For me groundhog's day falls close enough to an ancestor ritual. That I ask directly and fallow more on the pioneer’s side keeping track of when they get out and about.

 

As for the weather your relating, it has me thinking a bit.

 

To start with what we want here is a hard snowy winter, real hot summer, and long spring and autumn. This keeps everything in check and gives us food through the better part of the year. The winter kills off our weak and sick. The summer damn near kills to make everything hard and strong enough for winter. Spring and autumn is to get most of the work done to prepare.

What we are getting is things flatting out to hot followed by wet. With spikes throughout. This means nothing can take the spikes. Animals are born late or early, sickness festers in everything, topsoil washes out and clay bakes. The last one there happened in one week this year. We got a late frost, within rang but just in time to kill our first foraging(six more weeks of last year's wild buckwheat). Spring, and I'm thinking autumn, get cut short. Now its floods then droughts about a week apart. If our normal drought hits in early Sept. things are going to get interesting. Meanwhile, I been trenching and welling so much the neighbors are joking about how much I like digging. Coarse their gardens are dead. I've been using that to gauge if what I'm doing's working. So far so good. Now I should point out they aren't stupid. A few are lazy and too busy look at their phones the tv to do anything about it. The rest don't hold with phones or tvs, but are doing what grandpa did instead of using what he taught them.

 

Now I'm truly sorry to here about your fruit trees. That I can relate with, but it was winter before last. I still haven't tasted an apple that didn't come from a jar since. This year they made it and I can't wait for harvest. Now a few of us that saw the frost coming, but didn't know it would be enough to takeout the fruit trees. We only spotted it by the pricking of our thumbs and a few flowers not blooming. It was more of somethings not right, than a late frost's coming. So we planted late and had a good tomato and herb year. As you said that winter none of the signs seemed to hold.

 

How is the rest of your crop coming now?

Are you head into drought after torrential rain?

Was the winter before last wickedly cold but mildly extending on both ends?

 

Just a thought, but what your describing sounds like you may be a year or two behind us. Same winter same spring.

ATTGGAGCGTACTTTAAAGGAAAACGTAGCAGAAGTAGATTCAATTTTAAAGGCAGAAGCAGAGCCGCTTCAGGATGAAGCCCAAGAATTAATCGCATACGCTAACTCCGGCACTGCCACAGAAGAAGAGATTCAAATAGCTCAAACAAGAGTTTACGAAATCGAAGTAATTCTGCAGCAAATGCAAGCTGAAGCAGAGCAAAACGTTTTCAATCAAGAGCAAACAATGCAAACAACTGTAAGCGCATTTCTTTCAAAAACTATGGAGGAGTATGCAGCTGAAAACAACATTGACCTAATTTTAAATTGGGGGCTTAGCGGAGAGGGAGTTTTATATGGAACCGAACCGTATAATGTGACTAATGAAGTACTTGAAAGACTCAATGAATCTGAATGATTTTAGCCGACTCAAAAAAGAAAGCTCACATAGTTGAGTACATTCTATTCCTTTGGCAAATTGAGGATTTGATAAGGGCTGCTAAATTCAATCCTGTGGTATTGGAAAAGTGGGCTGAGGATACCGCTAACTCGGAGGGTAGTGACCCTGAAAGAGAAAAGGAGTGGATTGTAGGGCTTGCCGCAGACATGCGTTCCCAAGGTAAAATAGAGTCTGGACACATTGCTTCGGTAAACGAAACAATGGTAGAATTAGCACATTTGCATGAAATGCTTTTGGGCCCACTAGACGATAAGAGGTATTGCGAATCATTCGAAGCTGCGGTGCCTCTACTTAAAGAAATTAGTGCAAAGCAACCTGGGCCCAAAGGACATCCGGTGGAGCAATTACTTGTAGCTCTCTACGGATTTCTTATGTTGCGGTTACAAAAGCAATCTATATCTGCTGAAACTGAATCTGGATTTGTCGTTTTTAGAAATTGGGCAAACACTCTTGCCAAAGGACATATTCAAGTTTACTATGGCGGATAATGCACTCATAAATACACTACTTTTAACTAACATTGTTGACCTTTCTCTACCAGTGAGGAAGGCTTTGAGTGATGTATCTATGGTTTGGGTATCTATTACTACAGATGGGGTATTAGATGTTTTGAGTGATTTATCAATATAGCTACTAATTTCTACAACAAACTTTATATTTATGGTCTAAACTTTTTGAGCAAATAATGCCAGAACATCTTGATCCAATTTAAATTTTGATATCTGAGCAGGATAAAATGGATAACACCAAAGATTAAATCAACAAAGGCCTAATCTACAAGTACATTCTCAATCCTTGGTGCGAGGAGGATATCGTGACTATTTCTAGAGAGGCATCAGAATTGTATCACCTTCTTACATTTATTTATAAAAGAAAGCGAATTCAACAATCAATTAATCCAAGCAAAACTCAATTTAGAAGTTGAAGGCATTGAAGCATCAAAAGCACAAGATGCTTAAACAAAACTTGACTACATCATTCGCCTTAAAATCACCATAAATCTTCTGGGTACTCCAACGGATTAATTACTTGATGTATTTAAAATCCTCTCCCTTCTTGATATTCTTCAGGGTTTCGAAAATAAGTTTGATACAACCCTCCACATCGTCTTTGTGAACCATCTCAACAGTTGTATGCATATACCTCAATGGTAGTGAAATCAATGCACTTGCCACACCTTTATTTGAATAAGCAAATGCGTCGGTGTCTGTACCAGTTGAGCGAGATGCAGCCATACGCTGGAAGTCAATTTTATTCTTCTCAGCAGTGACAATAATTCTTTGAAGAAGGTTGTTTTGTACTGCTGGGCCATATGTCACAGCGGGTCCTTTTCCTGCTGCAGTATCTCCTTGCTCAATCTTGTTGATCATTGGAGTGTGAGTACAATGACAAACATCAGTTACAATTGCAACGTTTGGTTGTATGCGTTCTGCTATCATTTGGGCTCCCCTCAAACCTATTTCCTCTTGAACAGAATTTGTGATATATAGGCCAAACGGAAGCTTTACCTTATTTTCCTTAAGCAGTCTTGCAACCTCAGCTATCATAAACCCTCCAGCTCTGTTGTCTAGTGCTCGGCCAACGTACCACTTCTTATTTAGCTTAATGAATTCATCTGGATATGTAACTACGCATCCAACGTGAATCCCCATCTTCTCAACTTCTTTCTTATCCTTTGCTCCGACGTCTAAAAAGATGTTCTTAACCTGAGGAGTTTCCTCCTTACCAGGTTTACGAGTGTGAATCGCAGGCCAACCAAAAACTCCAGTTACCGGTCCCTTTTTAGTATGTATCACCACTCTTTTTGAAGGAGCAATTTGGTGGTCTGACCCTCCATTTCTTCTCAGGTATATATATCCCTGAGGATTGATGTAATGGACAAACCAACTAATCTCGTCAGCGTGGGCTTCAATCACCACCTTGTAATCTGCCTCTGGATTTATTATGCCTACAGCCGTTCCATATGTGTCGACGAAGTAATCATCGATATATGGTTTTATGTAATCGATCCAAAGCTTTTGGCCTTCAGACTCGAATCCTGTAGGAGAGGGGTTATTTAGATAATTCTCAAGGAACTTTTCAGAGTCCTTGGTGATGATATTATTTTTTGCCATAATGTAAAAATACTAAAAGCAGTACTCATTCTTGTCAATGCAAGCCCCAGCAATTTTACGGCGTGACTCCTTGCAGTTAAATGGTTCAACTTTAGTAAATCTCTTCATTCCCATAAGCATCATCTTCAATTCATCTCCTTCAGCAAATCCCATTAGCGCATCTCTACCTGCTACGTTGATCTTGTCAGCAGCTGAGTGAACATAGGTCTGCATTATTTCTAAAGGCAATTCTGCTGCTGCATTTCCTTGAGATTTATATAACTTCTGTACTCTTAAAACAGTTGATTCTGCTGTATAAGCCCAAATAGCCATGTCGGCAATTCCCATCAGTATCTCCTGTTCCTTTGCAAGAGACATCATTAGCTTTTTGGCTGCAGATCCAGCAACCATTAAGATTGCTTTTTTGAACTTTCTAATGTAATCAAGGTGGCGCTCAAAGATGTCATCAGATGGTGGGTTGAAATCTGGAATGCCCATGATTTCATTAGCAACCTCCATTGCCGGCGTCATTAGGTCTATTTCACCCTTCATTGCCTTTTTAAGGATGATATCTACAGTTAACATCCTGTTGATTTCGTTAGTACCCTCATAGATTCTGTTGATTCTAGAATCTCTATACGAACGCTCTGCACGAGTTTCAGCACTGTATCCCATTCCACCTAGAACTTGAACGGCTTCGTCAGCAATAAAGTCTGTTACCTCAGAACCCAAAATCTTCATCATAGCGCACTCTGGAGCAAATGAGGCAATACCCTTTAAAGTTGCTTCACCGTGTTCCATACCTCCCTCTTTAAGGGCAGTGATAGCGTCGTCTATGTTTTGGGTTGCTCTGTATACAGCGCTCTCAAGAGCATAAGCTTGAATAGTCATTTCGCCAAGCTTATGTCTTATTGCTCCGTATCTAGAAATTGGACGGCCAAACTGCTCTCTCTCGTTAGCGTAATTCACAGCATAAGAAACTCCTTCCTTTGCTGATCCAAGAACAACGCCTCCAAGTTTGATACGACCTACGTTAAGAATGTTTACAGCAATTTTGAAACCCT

I hate to rely on communication system(here they're more unpredictable than the weather). That said I remember stories of the Babylonians using weather from several different locations in Mesopotamia for long term weather prediction. If New York's like this in this season and Ontario has this kind of winter, whats that mean here? Just a stray though really.

 

I don't know if I can hold with your drunk god analogy. The personification suits me, but to me it feels a bit deliberate for that. I also keep getting this feeling its more abrupt and drastic than random. Maybe like someone telling a kid to turn off and on the water, while the kid just want to play with the taps.

 

I can relate with the spirits to. Its made for a strong and active, but odd and not altogether pleasant ritual year.

 

On the human senses as short term predictors. Smell's a pretty good one. If I can smell the deer, wild roses, or cow pastures, in the morning. Then its likely to rain. I can smell the deer grazing throught the window right now and betting it will hit before long.


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#22 Duchess

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Posted 21 July 2018 - 01:16 AM

Umm, can I just point out that:

I don't quite see where I said anything about how clever of a witch you are

That said I suppose you're not a clever enough witch to have figured it out already”

followed by:

“So, I'd hope you wouldn't take the phrasing personally, and speak for me.”

Do back up Citoyenne’s points? ‘Cause I read your posts the same way she did.